A microwave oven has many benefits that maximize one’s kitchen tasks beyond reheating. Both residential and commercial kitchens can become much more efficient when a microwave oven is used appropriately. With this being said, if you’re using your microwave more often, you’ll need to clean it out more regularly. So why not out this guide and similar advice to ensure your keep built-up bacteria away from your microwave?
PRO: High Wattage Means High Power
Watts refers to how much electricity something uses per hour. In Science, 1 watt is equal to 1 Joule of energy used per second. When it comes to microwave ovens and other electric kitchen appliances, watts matter a LOT.
Generally, the number of watts your microwave uses affects how quickly and efficiently it can cook your food. So the higher wattage a microwave is designed for, the better it will work.
- A standard 600- to 700-watt microwave oven cooks slower and may sometimes cook unevenly.
- A more heavy-duty 1,000-watt microwave oven cooks faster and more evenly.
So how “high” is “high wattage”?
If you’re cooking for a family of 3-4 people, then standard residential microwaves in the 600 to 800 wattage range should be enough. But if you’re cooking for a big family, or in a commercial kitchen, then go bigger and higher in wattage.
Microwaves come in different wattages, so it makes sense to only buy based on your kitchen needs. Here’s a quick guide:
600- to 800-watt microwave ovens
The most affordable ones in the market. They are designed for reheating, cooking instant meals, bringing leftover food back to life, and cooking quick snacks from scratch.
Note that most recipes that call for a microwave refer to an 800-watt oven. As such, if you buy something with a lower wattage, you’ll spend more time cooking in it than the recipe states.
800- to 1000-watt microwave ovens
Mid-ranged ovens that are designed for quick reheating. It can boil water in a flash and cook meat and other raw food from scratch without fear of being underdone.
There’s a chance your food could burn with this much power, which is why microwave ovens with 800 to 1000 wattage are built-in with settings that keep food from burning.
1000- to 1200-watt microwave ovens
In this range of microwave ovens, they are powerful enough to work similar to convection ovens.
Industrial-grade microwaves that are used in restaurants and other commercial settings are powered by 1000 watts or higher.
CON: High Power Means High Consumption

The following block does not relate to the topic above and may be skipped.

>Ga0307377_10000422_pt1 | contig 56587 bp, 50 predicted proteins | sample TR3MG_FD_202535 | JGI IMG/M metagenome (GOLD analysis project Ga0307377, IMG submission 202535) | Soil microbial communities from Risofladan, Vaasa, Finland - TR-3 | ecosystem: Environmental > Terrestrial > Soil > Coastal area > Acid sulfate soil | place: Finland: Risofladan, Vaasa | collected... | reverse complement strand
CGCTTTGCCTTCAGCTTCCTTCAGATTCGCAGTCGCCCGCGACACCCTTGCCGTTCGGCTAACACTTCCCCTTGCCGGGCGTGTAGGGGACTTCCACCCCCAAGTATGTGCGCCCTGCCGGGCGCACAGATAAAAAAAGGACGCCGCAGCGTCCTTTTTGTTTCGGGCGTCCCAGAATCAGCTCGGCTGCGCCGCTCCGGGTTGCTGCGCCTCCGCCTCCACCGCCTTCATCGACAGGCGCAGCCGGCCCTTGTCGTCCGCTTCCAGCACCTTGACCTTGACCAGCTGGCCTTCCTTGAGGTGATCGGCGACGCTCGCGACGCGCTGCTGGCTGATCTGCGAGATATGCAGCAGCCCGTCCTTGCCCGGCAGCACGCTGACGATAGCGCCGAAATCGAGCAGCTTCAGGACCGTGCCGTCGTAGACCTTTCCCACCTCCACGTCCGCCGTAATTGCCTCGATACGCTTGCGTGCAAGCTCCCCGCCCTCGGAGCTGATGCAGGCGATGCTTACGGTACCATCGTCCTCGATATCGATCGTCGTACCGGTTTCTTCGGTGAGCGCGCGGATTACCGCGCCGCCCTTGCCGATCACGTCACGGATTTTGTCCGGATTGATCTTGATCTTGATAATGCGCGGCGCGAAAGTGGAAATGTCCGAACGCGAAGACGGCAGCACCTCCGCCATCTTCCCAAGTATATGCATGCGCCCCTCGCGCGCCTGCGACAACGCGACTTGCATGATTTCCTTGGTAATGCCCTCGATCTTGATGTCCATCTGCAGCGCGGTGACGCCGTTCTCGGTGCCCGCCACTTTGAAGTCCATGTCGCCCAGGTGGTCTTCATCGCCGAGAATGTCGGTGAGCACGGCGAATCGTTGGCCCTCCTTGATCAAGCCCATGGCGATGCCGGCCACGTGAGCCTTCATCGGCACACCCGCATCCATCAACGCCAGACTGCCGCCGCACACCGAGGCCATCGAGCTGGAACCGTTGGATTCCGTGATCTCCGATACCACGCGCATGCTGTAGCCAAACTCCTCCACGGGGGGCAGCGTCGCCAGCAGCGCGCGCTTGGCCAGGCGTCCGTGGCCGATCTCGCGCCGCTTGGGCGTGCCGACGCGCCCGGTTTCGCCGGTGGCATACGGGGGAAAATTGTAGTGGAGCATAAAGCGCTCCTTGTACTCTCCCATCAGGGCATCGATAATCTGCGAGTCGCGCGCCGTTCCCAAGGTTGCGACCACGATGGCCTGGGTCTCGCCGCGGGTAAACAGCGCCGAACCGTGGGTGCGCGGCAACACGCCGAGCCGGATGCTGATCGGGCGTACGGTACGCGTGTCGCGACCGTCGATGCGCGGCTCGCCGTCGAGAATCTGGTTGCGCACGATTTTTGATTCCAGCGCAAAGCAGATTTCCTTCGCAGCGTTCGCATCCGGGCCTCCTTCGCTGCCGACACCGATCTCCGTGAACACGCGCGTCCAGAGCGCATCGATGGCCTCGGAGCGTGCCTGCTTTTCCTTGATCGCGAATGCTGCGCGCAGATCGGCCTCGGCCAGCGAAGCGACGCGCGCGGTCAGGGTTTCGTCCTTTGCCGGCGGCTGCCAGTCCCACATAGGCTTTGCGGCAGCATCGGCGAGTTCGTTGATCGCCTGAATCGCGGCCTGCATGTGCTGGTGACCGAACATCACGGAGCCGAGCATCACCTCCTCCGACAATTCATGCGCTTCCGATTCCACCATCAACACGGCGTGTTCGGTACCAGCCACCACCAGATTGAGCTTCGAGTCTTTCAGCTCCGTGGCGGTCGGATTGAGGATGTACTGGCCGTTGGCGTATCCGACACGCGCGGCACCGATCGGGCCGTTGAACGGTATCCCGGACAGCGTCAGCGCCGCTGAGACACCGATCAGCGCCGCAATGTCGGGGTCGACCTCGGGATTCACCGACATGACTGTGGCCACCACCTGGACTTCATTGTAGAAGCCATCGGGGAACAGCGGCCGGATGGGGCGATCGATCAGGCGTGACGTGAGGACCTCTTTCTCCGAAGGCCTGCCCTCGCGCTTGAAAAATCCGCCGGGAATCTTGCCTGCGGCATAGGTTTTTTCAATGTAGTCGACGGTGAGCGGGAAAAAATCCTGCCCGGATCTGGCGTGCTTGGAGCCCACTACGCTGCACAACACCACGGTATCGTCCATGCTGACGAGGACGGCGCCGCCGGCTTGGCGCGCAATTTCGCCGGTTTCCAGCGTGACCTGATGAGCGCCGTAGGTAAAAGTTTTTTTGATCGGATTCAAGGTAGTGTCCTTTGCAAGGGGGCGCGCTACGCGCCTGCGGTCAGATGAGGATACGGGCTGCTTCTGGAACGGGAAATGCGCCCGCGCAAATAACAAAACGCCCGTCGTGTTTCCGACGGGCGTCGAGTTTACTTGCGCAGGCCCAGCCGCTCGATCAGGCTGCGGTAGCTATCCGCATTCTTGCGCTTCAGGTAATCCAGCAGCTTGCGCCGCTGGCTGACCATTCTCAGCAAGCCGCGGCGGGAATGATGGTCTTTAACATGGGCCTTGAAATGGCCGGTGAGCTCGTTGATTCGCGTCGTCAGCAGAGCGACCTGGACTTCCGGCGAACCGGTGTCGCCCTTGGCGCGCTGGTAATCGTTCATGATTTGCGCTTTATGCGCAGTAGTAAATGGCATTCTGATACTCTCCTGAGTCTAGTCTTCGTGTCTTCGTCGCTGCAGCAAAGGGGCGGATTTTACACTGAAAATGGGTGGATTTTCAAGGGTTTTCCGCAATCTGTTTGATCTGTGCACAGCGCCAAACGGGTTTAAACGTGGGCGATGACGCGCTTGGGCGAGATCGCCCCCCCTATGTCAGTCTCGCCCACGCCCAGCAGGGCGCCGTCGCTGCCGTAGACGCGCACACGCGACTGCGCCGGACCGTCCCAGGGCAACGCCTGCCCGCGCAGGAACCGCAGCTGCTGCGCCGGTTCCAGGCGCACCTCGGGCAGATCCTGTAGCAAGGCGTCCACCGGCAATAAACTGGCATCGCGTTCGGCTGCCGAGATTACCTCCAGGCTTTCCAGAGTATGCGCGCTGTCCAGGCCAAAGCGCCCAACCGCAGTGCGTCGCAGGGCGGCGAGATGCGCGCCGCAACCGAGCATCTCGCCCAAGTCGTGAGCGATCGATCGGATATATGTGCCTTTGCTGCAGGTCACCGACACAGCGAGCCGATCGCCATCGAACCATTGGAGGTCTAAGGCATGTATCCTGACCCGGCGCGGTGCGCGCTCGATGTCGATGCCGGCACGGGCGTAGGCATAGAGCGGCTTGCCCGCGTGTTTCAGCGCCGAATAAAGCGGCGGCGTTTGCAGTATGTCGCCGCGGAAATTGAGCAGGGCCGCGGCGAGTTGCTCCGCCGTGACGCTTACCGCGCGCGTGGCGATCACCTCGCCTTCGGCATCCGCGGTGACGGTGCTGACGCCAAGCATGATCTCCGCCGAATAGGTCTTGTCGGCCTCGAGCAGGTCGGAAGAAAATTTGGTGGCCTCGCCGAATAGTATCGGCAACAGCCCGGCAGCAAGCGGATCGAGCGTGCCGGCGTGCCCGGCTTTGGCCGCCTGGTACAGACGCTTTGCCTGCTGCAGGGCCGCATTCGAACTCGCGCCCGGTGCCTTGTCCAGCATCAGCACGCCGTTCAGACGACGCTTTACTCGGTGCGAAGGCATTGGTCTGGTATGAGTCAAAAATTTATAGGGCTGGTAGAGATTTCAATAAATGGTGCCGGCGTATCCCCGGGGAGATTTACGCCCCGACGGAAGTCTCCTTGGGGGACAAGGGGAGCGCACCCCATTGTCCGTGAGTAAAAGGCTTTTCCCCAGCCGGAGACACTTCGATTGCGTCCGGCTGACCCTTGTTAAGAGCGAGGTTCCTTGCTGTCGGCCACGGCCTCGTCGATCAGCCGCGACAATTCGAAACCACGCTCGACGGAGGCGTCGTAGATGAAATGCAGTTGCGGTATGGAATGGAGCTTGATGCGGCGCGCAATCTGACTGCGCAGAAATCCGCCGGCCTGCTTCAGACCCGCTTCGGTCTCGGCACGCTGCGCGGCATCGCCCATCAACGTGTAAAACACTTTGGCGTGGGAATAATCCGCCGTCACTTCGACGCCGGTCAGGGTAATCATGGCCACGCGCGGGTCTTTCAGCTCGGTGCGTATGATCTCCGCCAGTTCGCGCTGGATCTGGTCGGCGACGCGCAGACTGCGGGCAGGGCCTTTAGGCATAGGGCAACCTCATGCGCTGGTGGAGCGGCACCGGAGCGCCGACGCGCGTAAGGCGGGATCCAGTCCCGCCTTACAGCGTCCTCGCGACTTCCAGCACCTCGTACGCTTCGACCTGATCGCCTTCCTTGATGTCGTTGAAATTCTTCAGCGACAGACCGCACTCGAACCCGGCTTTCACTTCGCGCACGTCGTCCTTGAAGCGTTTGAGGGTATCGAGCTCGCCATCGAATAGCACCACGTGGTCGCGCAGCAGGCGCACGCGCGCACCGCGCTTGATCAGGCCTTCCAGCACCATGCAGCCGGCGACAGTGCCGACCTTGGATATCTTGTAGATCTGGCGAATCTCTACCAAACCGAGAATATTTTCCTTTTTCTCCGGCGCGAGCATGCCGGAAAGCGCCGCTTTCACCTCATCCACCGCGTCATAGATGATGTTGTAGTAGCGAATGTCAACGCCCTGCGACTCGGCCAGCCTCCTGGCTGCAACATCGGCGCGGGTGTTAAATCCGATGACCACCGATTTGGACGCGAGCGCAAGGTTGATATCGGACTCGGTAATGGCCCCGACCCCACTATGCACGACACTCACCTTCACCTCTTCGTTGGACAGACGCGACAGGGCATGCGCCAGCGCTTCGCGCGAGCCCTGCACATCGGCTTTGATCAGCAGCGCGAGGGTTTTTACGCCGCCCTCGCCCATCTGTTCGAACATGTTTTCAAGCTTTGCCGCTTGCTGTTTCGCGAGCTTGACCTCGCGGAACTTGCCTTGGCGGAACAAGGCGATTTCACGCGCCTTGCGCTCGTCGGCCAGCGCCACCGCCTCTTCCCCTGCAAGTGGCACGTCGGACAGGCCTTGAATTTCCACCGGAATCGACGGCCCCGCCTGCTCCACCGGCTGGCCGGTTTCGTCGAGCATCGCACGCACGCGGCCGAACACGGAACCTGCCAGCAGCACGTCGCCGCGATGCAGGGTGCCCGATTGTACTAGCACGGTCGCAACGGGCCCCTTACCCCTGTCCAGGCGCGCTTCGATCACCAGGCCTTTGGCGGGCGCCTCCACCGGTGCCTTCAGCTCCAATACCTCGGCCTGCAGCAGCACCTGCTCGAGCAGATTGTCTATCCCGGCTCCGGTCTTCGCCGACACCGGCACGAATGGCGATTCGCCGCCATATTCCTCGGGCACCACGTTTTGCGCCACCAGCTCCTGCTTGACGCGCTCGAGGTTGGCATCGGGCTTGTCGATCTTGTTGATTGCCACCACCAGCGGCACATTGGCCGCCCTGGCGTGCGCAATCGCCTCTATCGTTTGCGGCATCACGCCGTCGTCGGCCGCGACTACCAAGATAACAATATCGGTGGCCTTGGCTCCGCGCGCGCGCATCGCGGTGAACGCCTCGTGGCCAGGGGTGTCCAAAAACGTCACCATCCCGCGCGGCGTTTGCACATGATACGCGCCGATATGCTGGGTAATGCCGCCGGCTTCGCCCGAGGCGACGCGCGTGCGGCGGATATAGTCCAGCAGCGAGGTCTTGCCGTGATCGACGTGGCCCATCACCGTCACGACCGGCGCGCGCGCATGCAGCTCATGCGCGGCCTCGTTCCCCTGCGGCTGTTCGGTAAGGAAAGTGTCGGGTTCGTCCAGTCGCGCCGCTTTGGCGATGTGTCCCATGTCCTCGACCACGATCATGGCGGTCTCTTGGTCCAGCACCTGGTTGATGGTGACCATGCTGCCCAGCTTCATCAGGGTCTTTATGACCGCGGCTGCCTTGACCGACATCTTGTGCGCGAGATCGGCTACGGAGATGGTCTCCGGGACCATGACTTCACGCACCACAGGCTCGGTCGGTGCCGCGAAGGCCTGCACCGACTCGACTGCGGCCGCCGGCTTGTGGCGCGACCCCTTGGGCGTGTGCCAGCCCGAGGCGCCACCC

When you choose 1000-watt or higher, the microwave oven will consume more power. There is no going around this, even if you buy an eco-friendly or inverter model.
The bigger-sized and higher wattage a microwave oven is, the higher power it tends to consume.
If you’ll be using this high-powered microwave for a restaurant, then it could serve its purpose. But if you’re planning to use it to reheat food or drink at home, then it might be a little overpowered for your needs.
PRO: Reliable, Well-Cooked Meals
The problem with lower-wattage microwave ovens is that there is a tendency to cook food unevenly. There are several reasons why this happens, but they usually fall on these two reasons:
- Cold zones – Sometimes, waves inside the microwave hit each other and cancel each other out. When this happens, the waves create a cold zone and that spot won’t have any heat created. This happens and even the most modern microwave technology cannot do anything to stop it. As such, the rotating plate is there to help with uneven amounts of heat. Placing the food incorrectly or a broken plate that no longer spins could cause your food to sit in the cold zone. A higher wattage microwave experiences fewer cold zones because of the bigger-sized plate and higher power.
- Different food densities – Different ingredients in a meal absorb energy differently. This is why reheating an apple pie means the apple filling gets heated first before its crust. The reason for this uneven cooking is that the apple filling has higher amounts of water, which tends to absorb the microwave energy at a higher rate, than the pie crust (which has lower water content). A bigger microwave oven usually solves this because it has higher energy than your standard microwaves.
CON: Bigger,Higher-Watt Microwaves Are More Expensive
Another downside to choosing higher-wattage microwave ovens is the price.
Generally, microwaves with higher wattages are not only bigger in size, but they also come with bigger price tags.
As such, if you’re on a budget and are shopping for a high-watt oven, note that it will be challenging to find an affordable model in this wattage range.
To Buy or Not to Buy High-Watt Microwave Ovens
The answer boils down to two things: how you use your microwave oven (is it for business or a restaurant kitchen), and your budget (how much can you afford to invest).